Financial Planning and Advice Blog for Syracuse
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Budgeting for Your Health Plan
By November 10, 2017 No Comments
Whether it's insurance premiums, deductibles, co-pays, prescription medication, or a wide range of other out-of-pocket expenses, health care now costs your average family a significant part of their income. Budgeting for each health care cost can seem overwhelming, but with some planning and dedication, you can make sure you and your family have enough funds for care.
Budgeting for Routine ExpensesCreating a budget that includes your routine insurance costs and out-of-pocket expenses is just like budgeting for any other item. If you get health insurance through your employer, your premiums are likely paid directly out of your paycheck, so your budgeting is done automatically. If your employer doesn't automatically deduct premiums, you'll need to include this line item in your own plan. In both cases, you'll also need to include additional routine costs, including:
- Co-pays for prescriptions and doctor visits
- Dental and vision premiums
- Over-the-counter drugs
- Medical equipment
Unexpected ExpensesWhy do you need to budget for unexpected health expenses? Isn't the whole point of insurance to cover things like emergency visits and care for sudden illnesses? The unfortunate answer here is both yes and no. Health care plans vary widely in what they do and don't cover as well as what percentage of things they cover, so it's important for you to find out how comprehensive your plan is when creating your budget. If your plan looks like it has a lot of gaps, you might want to save up an emergency fund. This type of fund is commonly three to six months worth of living expenses or the maximum out-of-pocket payments for your health plan.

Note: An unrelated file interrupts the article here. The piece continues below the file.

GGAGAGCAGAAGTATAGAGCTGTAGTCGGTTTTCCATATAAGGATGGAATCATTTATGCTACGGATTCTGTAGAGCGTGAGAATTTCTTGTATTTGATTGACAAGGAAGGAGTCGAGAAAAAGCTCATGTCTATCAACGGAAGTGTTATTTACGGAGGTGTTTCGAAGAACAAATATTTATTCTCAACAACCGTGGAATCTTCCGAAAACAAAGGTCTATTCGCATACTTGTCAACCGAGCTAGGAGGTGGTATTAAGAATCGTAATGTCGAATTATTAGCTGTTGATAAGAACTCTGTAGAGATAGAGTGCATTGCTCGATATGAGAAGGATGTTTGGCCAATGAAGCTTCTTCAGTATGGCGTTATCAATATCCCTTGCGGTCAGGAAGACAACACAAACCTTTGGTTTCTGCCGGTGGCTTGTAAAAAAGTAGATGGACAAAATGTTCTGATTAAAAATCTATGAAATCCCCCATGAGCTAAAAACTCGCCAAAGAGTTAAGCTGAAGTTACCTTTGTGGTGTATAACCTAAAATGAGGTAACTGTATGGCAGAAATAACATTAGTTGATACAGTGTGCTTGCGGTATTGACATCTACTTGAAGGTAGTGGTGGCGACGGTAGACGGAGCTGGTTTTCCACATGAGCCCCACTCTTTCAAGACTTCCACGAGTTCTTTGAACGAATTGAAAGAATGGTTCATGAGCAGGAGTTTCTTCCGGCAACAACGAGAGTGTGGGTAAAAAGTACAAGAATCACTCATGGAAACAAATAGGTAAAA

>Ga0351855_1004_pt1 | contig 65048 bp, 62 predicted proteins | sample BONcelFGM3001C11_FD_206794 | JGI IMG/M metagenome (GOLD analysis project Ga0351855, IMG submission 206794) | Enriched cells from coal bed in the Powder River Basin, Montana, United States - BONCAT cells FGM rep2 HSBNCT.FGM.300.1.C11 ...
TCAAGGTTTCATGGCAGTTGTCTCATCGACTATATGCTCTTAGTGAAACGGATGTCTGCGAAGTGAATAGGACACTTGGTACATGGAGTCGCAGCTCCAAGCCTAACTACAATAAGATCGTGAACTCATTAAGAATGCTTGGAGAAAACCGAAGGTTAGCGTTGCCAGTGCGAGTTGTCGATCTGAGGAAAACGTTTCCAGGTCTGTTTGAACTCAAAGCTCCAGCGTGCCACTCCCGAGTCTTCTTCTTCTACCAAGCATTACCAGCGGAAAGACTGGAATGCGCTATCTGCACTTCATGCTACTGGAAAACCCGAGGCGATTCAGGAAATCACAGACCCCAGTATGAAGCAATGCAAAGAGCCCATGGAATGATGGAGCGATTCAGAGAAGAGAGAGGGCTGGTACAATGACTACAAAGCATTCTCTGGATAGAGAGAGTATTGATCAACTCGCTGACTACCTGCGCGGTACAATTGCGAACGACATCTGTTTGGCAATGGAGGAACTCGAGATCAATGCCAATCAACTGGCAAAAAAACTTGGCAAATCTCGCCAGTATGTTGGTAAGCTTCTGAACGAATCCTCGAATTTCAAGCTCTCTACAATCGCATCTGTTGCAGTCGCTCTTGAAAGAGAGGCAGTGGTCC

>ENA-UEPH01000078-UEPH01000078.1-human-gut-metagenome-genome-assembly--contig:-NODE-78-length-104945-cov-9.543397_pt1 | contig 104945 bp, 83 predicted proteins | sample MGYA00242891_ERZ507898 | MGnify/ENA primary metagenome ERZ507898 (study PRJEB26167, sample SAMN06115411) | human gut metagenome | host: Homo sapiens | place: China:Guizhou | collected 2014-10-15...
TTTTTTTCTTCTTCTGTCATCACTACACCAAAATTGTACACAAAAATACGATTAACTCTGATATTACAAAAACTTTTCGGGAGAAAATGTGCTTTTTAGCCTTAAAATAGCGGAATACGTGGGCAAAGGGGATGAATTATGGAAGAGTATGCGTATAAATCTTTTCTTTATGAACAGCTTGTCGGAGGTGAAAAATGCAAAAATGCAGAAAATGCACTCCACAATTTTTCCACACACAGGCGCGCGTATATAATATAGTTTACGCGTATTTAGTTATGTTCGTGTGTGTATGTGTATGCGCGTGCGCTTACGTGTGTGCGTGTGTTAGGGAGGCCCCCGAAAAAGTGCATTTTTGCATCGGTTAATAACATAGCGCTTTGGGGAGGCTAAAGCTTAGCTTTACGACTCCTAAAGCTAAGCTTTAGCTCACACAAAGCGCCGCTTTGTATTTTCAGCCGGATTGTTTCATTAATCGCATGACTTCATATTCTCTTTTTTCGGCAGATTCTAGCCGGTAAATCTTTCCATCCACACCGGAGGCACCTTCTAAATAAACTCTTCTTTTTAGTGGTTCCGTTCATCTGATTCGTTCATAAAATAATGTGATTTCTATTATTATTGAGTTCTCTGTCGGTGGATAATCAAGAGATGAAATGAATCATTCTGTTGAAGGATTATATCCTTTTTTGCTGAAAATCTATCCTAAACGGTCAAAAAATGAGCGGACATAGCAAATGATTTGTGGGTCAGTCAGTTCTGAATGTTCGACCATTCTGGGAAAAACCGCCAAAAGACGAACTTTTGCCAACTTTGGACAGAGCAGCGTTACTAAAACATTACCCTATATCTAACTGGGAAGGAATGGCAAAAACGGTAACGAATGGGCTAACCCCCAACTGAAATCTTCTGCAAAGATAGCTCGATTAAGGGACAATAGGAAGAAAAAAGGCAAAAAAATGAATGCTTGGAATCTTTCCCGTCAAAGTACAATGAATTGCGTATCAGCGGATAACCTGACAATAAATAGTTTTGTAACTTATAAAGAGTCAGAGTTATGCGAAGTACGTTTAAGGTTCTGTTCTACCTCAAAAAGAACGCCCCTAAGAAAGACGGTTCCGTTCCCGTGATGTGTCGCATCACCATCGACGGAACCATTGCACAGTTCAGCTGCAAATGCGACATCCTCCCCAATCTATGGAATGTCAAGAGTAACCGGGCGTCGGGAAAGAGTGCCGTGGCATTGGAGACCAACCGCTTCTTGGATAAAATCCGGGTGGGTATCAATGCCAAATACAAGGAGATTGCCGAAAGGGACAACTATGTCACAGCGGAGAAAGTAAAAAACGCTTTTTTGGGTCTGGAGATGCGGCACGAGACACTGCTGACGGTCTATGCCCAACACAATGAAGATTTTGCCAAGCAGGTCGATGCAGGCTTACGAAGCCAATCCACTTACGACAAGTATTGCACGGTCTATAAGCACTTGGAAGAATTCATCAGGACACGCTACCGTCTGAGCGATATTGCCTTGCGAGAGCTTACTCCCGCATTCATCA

HSAs, HRAs, and FSAsHealth savings accounts allow you to put money away for health expenses tax free. There are three main types:
- Flexible spending accounts (FSA). Available only to people insured through their employer, this type of account helps you pay for health care expenses with pre-tax income and contributions are sometimes matched by employers.
- Health savings accounts (HSA). Used by people with high-deductible insurance plans, these accounts are funded with pre-tax income and can be rolled over from year to year.
- Health reimbursement arrangements (HRA). This is an employer benefit that provides funds for paying off deductibles and other out-of-pocket health expenses.
How to Retire on a Teacher’s Salary
By October 10, 2017 No Comments
Teaching is considered one of the most important professions in the country, so anyone that devotes their life to educating either children or adults deserves a comfortable retirement. Unfortunately, teachers aren't given salaries that match their training, education, and dedication to improving society. Pensions still exist for some educators, but benefits in general seem to be going down, and yearly salaries don't always keep up with inflation. If you're a teacher, creating a future with a comfortable retirement takes a bit of extra planning.